COVID -19 will threaten life as we know it, or a similar headline, greeted me somewhere around the end of February. I had just returned from South America and felt disoriented. I wondered if I had missed something. I dismissed it as an overreaction by the media. Then, event after event began to get canceled. The days passed and life did begin to change. So much has happened since then. The pandemic continues to unfold, and recent protests against racism are increasing. But I continue to find glimmers of hope in both scenarios.
My school building closed and I grappled with what I was going to teach, as instruction turned to an online format. My mind raced with a million thoughts, the most prominent one being, how do you teach theology to high school students online? So much of what happens in the classroom with a subject like theology is discussion. My favorite part of teaching is the interaction with students. The hours of planning and grading are worth it when I see a student understand a concept or when I have a conversation with them that clearly demonstrates they are growing in their understanding.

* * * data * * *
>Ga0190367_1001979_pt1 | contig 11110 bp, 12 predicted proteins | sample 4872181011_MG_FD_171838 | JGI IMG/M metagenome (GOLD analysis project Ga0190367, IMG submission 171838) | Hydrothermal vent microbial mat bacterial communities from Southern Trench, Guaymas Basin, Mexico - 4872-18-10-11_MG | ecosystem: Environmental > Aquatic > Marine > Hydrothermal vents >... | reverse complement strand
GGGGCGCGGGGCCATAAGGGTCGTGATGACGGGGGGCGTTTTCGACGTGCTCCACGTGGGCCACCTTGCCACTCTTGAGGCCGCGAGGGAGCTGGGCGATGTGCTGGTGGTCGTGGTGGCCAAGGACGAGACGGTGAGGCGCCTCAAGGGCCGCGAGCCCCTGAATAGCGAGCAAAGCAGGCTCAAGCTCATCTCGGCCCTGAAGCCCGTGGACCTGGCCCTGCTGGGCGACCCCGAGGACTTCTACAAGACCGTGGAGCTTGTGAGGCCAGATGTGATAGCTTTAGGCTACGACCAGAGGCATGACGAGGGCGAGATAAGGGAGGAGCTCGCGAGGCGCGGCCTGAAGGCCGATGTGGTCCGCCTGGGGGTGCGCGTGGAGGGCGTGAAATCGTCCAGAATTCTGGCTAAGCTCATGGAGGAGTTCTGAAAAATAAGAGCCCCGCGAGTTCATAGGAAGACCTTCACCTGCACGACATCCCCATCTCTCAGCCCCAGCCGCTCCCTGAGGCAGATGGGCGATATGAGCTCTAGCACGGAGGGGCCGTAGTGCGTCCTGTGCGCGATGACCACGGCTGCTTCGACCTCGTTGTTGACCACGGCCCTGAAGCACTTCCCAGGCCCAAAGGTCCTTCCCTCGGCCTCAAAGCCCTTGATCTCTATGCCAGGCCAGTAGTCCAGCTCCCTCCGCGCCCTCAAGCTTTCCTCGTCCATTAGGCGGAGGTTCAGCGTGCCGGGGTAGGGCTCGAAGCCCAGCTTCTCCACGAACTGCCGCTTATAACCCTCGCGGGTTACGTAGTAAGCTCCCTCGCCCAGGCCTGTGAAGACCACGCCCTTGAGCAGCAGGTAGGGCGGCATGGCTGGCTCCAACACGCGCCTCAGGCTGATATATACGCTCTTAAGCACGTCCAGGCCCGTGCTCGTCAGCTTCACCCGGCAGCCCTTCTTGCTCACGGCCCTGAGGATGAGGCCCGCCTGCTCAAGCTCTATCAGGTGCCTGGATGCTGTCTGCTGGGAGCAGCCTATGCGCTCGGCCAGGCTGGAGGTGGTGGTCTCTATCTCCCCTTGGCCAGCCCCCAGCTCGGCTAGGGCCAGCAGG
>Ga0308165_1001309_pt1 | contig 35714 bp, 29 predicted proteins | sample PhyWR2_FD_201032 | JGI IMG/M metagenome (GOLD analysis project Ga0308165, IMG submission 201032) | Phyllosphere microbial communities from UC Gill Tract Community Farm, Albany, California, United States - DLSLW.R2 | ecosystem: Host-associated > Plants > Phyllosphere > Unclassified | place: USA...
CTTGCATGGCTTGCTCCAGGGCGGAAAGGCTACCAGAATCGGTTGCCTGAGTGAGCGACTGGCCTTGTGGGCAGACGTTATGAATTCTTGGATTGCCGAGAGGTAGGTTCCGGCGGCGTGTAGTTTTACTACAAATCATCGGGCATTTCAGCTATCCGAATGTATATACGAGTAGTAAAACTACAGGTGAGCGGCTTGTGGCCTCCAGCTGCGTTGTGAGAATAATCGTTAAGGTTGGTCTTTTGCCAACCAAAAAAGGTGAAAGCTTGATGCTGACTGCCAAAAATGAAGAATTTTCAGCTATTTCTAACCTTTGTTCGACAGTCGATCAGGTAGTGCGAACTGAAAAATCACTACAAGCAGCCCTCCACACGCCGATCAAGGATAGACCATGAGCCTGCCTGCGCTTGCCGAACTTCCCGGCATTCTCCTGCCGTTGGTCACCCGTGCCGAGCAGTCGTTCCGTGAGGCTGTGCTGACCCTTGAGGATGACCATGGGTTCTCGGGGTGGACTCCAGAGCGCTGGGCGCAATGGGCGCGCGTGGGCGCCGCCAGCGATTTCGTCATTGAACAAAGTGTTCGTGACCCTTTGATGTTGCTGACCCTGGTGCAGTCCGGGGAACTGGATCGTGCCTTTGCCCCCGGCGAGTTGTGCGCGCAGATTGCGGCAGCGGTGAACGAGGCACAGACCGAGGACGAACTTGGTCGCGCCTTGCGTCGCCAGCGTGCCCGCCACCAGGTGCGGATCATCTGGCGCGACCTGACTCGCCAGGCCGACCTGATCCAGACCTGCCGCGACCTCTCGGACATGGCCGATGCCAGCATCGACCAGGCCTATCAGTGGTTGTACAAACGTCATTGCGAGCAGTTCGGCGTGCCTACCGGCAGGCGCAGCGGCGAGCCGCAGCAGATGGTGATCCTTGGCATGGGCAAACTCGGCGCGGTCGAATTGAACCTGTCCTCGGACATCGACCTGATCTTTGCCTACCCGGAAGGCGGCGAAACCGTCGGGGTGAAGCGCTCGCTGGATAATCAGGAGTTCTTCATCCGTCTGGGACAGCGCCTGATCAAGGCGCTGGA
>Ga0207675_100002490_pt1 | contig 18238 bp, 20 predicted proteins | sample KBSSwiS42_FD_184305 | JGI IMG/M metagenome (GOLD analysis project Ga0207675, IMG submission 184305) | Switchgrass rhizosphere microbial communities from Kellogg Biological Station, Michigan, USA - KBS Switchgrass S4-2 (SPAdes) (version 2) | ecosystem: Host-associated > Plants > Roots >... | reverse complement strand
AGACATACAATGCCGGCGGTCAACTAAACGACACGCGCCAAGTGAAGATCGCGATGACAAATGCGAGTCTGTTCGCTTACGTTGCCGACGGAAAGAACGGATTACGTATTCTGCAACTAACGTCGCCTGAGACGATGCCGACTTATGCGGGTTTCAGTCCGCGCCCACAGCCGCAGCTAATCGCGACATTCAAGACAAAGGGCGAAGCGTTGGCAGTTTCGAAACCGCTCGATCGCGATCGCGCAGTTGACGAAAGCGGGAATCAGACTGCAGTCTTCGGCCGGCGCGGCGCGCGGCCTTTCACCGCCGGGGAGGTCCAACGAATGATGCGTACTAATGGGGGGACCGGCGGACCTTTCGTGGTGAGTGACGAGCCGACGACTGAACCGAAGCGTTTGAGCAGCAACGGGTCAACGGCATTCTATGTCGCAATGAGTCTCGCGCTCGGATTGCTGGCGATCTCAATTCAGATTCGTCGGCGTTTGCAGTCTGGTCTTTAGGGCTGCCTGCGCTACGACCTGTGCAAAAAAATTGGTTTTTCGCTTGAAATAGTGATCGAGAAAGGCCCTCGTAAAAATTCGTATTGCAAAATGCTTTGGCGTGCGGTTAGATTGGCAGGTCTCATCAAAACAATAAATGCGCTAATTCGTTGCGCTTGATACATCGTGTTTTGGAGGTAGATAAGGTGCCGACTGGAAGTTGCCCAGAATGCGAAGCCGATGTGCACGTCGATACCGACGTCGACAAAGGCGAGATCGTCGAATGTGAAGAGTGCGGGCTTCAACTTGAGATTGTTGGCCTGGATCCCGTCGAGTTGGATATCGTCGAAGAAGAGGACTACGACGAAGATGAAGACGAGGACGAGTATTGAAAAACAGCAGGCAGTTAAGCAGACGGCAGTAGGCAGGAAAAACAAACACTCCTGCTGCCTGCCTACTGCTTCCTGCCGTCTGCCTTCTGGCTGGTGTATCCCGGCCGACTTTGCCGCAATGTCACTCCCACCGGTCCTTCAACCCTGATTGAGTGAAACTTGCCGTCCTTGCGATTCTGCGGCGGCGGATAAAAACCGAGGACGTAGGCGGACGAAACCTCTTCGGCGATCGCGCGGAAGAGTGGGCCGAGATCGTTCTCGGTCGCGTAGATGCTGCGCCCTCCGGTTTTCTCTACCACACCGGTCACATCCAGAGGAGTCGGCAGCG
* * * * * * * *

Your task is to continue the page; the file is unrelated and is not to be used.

I was randomly scrolling through my email, avoiding my lesson planning, when I saw a reminder from Global Sisters Report about GSR In the Classroom. I clicked on it, and after making a few small changes I had lessons for my students!
Once the students started turning in the lessons, I began to realize that their answers had exceeded my expectations. The lessons had provided me with a way to get them to think deeply, to process what was happening with COVID-19 and to think about God even if I was not in the classroom with them.
The lesson from March 26 entitled "Sisters Respond to Expanding Coronavirus Situation" was a thought-provoking lesson for my students. I marveled at how a lesson about sisters responding to the needs of the COVID-19 pandemic helped them to make several connections to their own lives. They answered the question, What is the hardest thing about living in isolation from other people? with honest answers revealing how they were coping.